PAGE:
Thirty Seconds to Mars Interview by John Dingwall via @daily_record [5/10/13]
JARED Leto’s band Thirty Seconds To Mars have enjoyed a comeback that is literally out of this world, following the premiere of their new single in space.
A CD of their latest track, Up In The Air, was sent into orbit by Nasa with the first copy carried aboard the SpaceX cargo mission to the space station.
Astronauts then played the song 230 miles above Earth, while Jared and the band sat in Nasa’s mission control in Houston, Texas.
“I reached out to Nasa and somehow we all figured out how to make the impossible possible,” said Jared. “We put our CD on a rocket and it premiered in space.
“I can still hardly believe that we managed to make that dream a reality, but we did. It will always be a really special part of our lives.
“It really had nothing to do with the name of the band or the name of the song.
“There was a moment when we were sitting in mission control at Nasa, a room few people have the privilege to even be in, talking to the astronaut floating around when he grabbed something spinning around in zero gravity and it was our CD. We all looked at each other. I don’t think we’ll ever forget that moment.”
The single is taken from the band’s new album, Love Lust Faith + Dreams, out on May 20, and follows a period of record label conflict. EMI sued the band, who made a documentary about their experience.
“There’s a concept at work here,” Jared, 41, revealed. “It is an album that discusses these four important themes.
“The last album was about conflict. It was about survival. We were fighting our record company. They sued us for $30million and we made a film about it, called Artefact, which will be out this year.
“This album is more reflective. Very few people have heard the album and I am super-excited for people to hear it.”
Jared wrote and recorded the album over two years, with sessions in Europe and India as well as at the band’s studio in California.
During that time, Thirty Seconds To Mars played more than 311 shows in nearly 60 countries on six continents to three million people, breaking the Guinness World Record for the longest concert tour by a rock band. Co-produced by Jared and Steve Lillywhite, who’s known for his work with U2, The Rolling Stones and Peter Gabriel, Jared found time to write and record as he travelled the world.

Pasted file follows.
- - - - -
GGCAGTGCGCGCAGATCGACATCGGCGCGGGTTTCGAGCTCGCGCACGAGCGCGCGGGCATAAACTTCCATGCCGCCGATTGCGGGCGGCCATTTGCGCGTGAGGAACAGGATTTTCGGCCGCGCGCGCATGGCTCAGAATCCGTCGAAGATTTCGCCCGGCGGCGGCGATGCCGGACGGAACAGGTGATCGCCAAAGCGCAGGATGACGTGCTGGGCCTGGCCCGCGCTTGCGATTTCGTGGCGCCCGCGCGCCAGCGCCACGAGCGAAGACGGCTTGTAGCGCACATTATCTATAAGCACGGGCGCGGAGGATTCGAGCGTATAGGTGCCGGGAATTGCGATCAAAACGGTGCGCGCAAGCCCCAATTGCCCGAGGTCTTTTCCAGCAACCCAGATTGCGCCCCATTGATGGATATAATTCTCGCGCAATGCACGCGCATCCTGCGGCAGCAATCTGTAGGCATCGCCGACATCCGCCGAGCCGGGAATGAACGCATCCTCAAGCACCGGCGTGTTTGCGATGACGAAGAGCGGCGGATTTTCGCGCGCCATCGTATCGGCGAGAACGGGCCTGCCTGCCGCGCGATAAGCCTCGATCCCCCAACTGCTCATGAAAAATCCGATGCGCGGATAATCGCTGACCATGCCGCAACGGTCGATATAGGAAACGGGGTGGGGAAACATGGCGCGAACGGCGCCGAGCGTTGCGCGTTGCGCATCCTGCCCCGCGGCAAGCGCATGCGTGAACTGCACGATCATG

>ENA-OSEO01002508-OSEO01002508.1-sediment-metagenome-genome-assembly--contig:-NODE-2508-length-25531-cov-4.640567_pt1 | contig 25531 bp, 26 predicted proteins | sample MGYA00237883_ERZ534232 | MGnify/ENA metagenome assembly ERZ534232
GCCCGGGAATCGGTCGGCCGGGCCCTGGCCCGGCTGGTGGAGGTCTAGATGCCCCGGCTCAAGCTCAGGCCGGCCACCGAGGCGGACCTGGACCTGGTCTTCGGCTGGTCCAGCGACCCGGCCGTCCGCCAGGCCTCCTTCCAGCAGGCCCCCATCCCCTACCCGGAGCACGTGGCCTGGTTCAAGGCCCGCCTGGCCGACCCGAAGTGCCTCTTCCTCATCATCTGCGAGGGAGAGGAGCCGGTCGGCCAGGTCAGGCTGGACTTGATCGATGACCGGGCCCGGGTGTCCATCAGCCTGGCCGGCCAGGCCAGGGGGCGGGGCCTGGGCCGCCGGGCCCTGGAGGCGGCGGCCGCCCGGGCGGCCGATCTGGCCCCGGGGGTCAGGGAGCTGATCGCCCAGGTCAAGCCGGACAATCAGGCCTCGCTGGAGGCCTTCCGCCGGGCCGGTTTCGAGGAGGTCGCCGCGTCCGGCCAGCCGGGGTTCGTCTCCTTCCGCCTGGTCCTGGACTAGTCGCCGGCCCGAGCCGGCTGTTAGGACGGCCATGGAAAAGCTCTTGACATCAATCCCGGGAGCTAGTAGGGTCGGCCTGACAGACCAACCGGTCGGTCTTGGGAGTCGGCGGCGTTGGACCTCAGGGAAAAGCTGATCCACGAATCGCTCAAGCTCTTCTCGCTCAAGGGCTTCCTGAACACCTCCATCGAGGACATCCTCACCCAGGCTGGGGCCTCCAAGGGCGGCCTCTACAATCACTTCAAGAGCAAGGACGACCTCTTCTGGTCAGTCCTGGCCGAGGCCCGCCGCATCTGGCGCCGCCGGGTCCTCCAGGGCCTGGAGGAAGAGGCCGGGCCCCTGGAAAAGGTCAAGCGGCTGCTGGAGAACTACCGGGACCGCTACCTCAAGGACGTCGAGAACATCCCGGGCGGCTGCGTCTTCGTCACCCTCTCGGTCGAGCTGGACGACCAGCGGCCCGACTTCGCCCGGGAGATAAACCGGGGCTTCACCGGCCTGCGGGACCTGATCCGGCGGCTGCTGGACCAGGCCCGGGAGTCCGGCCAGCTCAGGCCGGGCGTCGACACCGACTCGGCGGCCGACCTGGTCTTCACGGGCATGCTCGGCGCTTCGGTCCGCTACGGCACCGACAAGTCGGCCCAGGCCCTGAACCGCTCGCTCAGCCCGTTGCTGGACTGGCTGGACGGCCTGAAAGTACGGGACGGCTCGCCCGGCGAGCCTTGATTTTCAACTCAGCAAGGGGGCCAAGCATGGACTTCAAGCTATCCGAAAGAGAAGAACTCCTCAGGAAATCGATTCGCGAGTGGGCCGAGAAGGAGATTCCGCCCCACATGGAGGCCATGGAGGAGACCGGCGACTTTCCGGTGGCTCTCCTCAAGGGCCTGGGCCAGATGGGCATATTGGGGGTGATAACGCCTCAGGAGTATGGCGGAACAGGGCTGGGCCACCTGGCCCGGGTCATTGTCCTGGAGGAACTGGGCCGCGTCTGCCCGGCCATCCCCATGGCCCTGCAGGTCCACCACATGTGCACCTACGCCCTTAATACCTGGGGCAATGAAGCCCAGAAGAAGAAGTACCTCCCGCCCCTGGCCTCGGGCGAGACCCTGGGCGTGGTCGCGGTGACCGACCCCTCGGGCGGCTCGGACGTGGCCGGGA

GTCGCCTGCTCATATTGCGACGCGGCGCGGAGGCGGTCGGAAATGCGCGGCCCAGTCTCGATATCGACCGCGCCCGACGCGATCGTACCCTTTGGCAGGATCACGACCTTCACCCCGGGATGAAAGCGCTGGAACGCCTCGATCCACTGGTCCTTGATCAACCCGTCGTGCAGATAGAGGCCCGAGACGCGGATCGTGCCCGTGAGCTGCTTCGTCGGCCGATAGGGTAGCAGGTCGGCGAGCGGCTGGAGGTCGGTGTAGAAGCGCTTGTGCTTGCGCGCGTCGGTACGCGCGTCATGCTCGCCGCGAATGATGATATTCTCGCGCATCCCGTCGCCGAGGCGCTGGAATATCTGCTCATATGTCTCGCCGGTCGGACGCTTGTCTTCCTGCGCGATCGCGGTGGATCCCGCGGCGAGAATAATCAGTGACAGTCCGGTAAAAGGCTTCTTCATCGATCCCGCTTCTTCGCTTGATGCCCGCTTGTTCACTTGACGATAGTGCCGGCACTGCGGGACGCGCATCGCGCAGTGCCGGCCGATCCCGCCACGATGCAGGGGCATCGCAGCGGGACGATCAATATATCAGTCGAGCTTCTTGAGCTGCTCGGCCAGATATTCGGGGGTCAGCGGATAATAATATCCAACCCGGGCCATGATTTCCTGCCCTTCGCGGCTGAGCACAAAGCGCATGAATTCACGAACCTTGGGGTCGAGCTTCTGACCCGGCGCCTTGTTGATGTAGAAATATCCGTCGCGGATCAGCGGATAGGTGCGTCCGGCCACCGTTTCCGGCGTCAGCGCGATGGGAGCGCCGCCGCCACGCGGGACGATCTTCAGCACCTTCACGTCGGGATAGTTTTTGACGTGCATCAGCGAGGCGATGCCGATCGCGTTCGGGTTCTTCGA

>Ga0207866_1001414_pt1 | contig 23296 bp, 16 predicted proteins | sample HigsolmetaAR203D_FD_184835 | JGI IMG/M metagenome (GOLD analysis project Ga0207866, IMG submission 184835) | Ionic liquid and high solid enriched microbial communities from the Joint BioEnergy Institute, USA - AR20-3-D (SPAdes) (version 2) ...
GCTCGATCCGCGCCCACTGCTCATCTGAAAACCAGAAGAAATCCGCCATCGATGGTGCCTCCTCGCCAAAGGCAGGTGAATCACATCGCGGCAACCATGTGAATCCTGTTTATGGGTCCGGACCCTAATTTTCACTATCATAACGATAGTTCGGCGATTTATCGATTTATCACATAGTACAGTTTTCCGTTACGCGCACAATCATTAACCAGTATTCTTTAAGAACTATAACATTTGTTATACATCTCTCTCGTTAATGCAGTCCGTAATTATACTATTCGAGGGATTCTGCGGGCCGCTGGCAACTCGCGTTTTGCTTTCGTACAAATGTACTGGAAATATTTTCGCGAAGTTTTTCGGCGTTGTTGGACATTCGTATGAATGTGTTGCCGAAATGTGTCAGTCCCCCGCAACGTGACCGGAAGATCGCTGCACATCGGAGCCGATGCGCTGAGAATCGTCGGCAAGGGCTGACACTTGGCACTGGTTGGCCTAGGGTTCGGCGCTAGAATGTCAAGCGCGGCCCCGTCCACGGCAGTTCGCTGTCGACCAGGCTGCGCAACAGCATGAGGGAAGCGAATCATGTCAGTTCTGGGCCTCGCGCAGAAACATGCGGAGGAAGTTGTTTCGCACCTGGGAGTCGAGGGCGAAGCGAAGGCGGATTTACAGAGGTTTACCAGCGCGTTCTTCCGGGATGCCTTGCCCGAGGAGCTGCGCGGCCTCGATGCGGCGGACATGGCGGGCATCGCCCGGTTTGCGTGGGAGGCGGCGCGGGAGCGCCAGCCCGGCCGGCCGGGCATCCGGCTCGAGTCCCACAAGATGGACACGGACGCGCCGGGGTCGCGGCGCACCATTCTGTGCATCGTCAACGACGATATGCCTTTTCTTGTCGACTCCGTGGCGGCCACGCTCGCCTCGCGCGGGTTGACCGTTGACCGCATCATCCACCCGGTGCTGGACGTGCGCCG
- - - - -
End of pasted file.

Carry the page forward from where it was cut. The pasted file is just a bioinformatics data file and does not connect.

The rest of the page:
“I just finished it a couple of weeks ago,” he said. “The first eight months I was on the road, touring with the band and writing backstage, in hotel rooms, on the bus and on planes.
“I went over to India with my engineer and my cameraman. I shot photographs and we built a studio so that we could do site-specific recordings. It was inspiring.”
Jared, who found fame in the 1990s American teen drama series My So-Called Life and played serial killer Patrick Bateman’s victim Paul Allen in American Psycho, is also making a return to the big screen.
He stars in the Dallas Buyers Club, loosely based on the true-life tale of Ron Woodroof, a homophobic man who was diagnosed with full-blown HIV/Aids in 1986 and given 30 days to live. Using non-approved drugs, he went on to survive six years.
Jared plays fellow sufferer Rayon alongside Matthew McConaughey in the lead role,.
“I lost about 30lb and I played a transsexual woman who had AIDS and was dying,” said Jared.
“I went on a very serious diet, which involved little to no food at all. I don’t think I ate more than 400 calories a day for about 40 days. It’s intense when you do that sort of thing because you make a commitment.”
Jared had been away from acting for five years.
He said: “It was the challenge. It was the part. It’s the story of the beginning of the AIDS crisis. I just fell in love with the character, with the script, with the story that I felt was an important story to be part of.”
Recalling his big movie debut, opposite Christian Bale in American Psycho, Jared admits he couldn’t stomach watching himself being chopped to bits. He said: “I never actually saw that movie. I have only seen about a third of the films I have made. It’s not that comfortable to watch yourself up there, so I generally don’t do it.
“But when I make short films for Thirty Seconds To Mars, I’m directing them and sit in the edit and get used to watching myself.”
What does he think of being lauded as “the most beautiful man in rock”?
He laughed: “I don’t pay attention to that stuff.
“I just put my head down in work mode and focus on what is important.”